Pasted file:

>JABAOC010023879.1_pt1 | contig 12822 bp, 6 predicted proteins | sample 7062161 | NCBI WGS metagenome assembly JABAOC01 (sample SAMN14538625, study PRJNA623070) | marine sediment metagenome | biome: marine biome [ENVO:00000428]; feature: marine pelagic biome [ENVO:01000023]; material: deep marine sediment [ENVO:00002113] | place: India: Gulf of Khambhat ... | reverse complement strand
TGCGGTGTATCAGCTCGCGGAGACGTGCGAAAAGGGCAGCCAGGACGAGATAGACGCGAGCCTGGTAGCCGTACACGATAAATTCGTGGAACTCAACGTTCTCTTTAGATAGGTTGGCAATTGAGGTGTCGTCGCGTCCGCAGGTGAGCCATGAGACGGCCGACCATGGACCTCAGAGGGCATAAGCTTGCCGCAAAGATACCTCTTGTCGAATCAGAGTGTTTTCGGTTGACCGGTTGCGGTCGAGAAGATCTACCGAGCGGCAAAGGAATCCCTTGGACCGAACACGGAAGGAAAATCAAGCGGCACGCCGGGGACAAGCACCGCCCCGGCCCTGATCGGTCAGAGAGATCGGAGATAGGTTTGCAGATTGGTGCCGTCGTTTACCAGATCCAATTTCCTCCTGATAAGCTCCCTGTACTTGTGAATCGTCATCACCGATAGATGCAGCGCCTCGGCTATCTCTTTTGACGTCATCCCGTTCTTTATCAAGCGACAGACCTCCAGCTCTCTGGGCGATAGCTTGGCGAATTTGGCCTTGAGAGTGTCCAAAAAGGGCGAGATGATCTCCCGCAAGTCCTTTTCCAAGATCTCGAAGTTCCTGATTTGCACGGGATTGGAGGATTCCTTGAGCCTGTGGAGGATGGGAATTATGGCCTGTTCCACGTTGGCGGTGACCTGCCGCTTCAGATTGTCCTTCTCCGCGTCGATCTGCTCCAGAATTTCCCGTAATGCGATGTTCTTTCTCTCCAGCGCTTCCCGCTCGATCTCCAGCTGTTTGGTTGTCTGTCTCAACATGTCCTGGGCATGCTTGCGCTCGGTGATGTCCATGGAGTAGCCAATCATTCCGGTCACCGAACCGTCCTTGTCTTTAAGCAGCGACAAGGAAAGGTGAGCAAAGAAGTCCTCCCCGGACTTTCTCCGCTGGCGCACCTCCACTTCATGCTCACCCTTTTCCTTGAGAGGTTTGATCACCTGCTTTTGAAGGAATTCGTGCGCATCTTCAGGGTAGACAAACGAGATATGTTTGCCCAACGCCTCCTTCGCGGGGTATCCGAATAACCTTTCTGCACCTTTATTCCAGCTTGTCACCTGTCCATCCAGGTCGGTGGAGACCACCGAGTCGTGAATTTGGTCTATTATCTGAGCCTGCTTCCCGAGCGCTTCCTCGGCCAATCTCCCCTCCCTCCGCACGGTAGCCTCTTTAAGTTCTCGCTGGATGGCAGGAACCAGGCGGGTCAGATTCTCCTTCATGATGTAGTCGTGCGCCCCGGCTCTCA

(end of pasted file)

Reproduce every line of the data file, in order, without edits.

>JABAOC010023879.1_pt1 | contig 12822 bp, 6 predicted proteins | sample 7062161 | NCBI WGS metagenome assembly JABAOC01 (sample SAMN14538625, study PRJNA623070) | marine sediment metagenome | biome: marine biome [ENVO:00000428]; feature: marine pelagic biome [ENVO:01000023]; material: deep marine sediment [ENVO:00002113] | place: India: Gulf of Khambhat ... | reverse complement strand
TGCGGTGTATCAGCTCGCGGAGACGTGCGAAAAGGGCAGCCAGGACGAGATAGACGCGAGCCTGGTAGCCGTACACGATAAATTCGTGGAACTCAACGTTCTCTTTAGATAGGTTGGCAATTGAGGTGTCGTCGCGTCCGCAGGTGAGCCATGAGACGGCCGACCATGGACCTCAGAGGGCATAAGCTTGCCGCAAAGATACCTCTTGTCGAATCAGAGTGTTTTCGGTTGACCGGTTGCGGTCGAGAAGATCTACCGAGCGGCAAAGGAATCCCTTGGACCGAACACGGAAGGAAAATCAAGCGGCACGCCGGGGACAAGCACCGCCCCGGCCCTGATCGGTCAGAGAGATCGGAGATAGGTTTGCAGATTGGTGCCGTCGTTTACCAGATCCAATTTCCTCCTGATAAGCTCCCTGTACTTGTGAATCGTCATCACCGATAGATGCAGCGCCTCGGCTATCTCTTTTGACGTCATCCCGTTCTTTATCAAGCGACAGACCTCCAGCTCTCTGGGCGATAGCTTGGCGAATTTGGCCTTGAGAGTGTCCAAAAAGGGCGAGATGATCTCCCGCAAGTCCTTTTCCAAGATCTCGAAGTTCCTGATTTGCACGGGATTGGAGGATTCCTTGAGCCTGTGGAGGATGGGAATTATGGCCTGTTCCACGTTGGCGGTGACCTGCCGCTTCAGATTGTCCTTCTCCGCGTCGATCTGCTCCAGAATTTCCCGTAATGCGATGTTCTTTCTCTCCAGCGCTTCCCGCTCGATCTCCAGCTGTTTGGTTGTCTGTCTCAACATGTCCTGGGCATGCTTGCGCTCGGTGATGTCCATGGAGTAGCCAATCATTCCGGTCACCGAACCGTCCTTGTCTTTAAGCAGCGACAAGGAAAGGTGAGCAAAGAAGTCCTCCCCGGACTTTCTCCGCTGGCGCACCTCCACTTCATGCTCACCCTTTTCCTTGAGAGGTTTGATCACCTGCTTTTGAAGGAATTCGTGCGCATCTTCAGGGTAGACAAACGAGATATGTTTGCCCAACGCCTCCTTCGCGGGGTATCCGAATAACCTTTCTGCACCTTTATTCCAGCTTGTCACCTGTCCATCCAGGTCGGTGGAGACCACCGAGTCGTGAATTTGGTCTATTATCTGAGCCTGCTTCCCGAGCGCTTCCTCGGCCAATCTCCCCTCCCTCCGCACGGTAGCCTCTTTAAGTTCTCGCTGGATGGCAGGAACCAGGCGGGTCAGATTCTCCTTCATGATGTAGTCGTGCGCCCCGGCTCTCA